Date of Completion
Honors College Thesis
Type of Thesis
Honors College, College of Arts and Science Honors
Wolfgang Dostmann and Matthias Brewer
Cyclic guanosine 3’,5’-monophosphate (cGMP)-dependent protein kinase (PKG) activates a signaling pathway that leads to vascular smooth muscle cell relaxation, a process that reduces blood pressure. This enzyme consists of a dimerization domain, autoinhibitory domain, regulatory domain, and catalytic domain1. PKG is activated by cGMP binding to two binding sites of the regulatory domain. In order to study how each of these two binding sites, A and B, contributes to PKG activation, a mutant that knocked out cGMP binding to the B site, PKG Iα E292A, was expressed in Sf9 cells and purified to apparent homogeneity. Despite the presence of this mutation, the affinity for cGMP determined by surface plasmon resonance (SPR) was unchanged. The mutant still displayed cGMP dependent activation. In addition to these cGMP-binding sites, the regulatory domain contains a switch helix motif that provides a place for crosstalk between the PKG protomers2. It is not well known how this motif affects cyclic nucleotide binding. In order to determine this, cGMP binding was compared between a regulatory domain construct containing the switch helix and one without the switch helix, expressed and purified in E. coli. The presence of the switch helix hindered cyclic nucleotide binding to the regulatory domain.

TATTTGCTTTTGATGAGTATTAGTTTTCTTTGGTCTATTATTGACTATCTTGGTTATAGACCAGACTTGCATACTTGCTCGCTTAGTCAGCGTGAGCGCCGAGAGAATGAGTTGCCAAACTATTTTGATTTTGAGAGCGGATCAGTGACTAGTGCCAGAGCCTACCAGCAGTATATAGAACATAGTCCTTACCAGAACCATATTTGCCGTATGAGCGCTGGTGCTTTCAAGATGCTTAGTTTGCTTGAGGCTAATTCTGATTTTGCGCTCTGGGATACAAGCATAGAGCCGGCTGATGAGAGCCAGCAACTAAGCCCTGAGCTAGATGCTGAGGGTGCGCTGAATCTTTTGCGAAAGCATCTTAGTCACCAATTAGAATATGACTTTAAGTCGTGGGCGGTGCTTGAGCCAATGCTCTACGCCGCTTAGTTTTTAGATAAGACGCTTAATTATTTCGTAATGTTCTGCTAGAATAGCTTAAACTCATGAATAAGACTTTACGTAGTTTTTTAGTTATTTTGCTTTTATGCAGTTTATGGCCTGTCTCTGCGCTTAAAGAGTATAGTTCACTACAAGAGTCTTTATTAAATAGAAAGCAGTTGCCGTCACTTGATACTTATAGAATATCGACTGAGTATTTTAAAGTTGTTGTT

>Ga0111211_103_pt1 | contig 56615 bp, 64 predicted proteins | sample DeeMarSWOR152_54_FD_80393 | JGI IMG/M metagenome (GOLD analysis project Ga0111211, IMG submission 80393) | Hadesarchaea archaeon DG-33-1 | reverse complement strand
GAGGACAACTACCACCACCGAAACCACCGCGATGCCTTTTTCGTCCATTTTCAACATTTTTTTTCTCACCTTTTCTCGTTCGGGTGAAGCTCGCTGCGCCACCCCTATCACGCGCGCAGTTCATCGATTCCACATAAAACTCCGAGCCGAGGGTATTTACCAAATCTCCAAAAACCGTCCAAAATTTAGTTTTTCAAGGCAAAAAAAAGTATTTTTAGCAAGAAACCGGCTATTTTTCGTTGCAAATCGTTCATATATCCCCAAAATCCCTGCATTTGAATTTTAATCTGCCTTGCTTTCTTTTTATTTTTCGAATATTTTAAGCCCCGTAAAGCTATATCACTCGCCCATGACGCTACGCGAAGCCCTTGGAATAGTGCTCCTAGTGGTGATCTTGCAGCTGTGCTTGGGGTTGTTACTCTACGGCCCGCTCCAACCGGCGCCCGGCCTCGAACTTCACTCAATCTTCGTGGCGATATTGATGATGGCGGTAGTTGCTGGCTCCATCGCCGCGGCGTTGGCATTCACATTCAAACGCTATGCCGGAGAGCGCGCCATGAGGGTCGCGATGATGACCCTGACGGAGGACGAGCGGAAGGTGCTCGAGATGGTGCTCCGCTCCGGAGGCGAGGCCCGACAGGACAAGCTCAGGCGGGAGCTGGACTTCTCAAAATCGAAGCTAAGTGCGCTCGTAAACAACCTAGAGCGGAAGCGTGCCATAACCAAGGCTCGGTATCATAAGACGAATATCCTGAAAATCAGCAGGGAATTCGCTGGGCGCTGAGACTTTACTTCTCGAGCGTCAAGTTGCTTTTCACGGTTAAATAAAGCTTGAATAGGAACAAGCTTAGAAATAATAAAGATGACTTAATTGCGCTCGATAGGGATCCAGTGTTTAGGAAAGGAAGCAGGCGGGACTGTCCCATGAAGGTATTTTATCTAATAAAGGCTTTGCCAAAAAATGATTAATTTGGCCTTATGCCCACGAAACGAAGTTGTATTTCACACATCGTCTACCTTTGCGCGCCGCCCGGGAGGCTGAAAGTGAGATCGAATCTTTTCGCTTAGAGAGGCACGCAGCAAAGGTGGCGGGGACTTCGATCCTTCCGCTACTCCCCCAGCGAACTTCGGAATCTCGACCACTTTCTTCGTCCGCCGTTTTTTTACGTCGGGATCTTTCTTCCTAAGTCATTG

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Wohlfahrt, Jessica, "The role of the low affinity cyclic nucleotide-binding site B in the activation of cGMP-dependent protein kinase Iα" (2016). UVM Honors College Senior Theses. 127.